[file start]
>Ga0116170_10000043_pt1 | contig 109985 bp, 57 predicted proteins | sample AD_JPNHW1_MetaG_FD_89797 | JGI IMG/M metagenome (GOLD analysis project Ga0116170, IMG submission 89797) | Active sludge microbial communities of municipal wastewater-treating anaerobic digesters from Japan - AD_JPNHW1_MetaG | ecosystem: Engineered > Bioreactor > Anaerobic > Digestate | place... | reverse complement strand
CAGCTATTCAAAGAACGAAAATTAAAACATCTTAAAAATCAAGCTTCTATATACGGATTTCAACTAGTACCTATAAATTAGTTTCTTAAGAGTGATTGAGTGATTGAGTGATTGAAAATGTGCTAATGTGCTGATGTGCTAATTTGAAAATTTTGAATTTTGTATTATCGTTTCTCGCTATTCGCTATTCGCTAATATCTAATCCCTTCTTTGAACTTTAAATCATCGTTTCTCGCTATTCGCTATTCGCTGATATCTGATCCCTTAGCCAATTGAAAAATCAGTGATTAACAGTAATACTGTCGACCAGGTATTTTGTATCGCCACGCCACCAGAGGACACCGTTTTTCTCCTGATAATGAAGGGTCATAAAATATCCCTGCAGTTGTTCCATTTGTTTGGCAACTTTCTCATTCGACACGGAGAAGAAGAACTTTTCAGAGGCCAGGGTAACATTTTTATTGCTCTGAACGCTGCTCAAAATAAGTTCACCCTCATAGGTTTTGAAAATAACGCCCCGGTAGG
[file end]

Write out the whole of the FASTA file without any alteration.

>Ga0116170_10000043_pt1 | contig 109985 bp, 57 predicted proteins | sample AD_JPNHW1_MetaG_FD_89797 | JGI IMG/M metagenome (GOLD analysis project Ga0116170, IMG submission 89797) | Active sludge microbial communities of municipal wastewater-treating anaerobic digesters from Japan - AD_JPNHW1_MetaG | ecosystem: Engineered > Bioreactor > Anaerobic > Digestate | place... | reverse complement strand
CAGCTATTCAAAGAACGAAAATTAAAACATCTTAAAAATCAAGCTTCTATATACGGATTTCAACTAGTACCTATAAATTAGTTTCTTAAGAGTGATTGAGTGATTGAGTGATTGAAAATGTGCTAATGTGCTGATGTGCTAATTTGAAAATTTTGAATTTTGTATTATCGTTTCTCGCTATTCGCTATTCGCTAATATCTAATCCCTTCTTTGAACTTTAAATCATCGTTTCTCGCTATTCGCTATTCGCTGATATCTGATCCCTTAGCCAATTGAAAAATCAGTGATTAACAGTAATACTGTCGACCAGGTATTTTGTATCGCCACGCCACCAGAGGACACCGTTTTTCTCCTGATAATGAAGGGTCATAAAATATCCCTGCAGTTGTTCCATTTGTTTGGCAACTTTCTCATTCGACACGGAGAAGAAGAACTTTTCAGAGGCCAGGGTAACATTTTTATTGCTCTGAACGCTGCTCAAAATAAGTTCACCCTCATAGGTTTTGAAAATAACGCCCCGGTAGG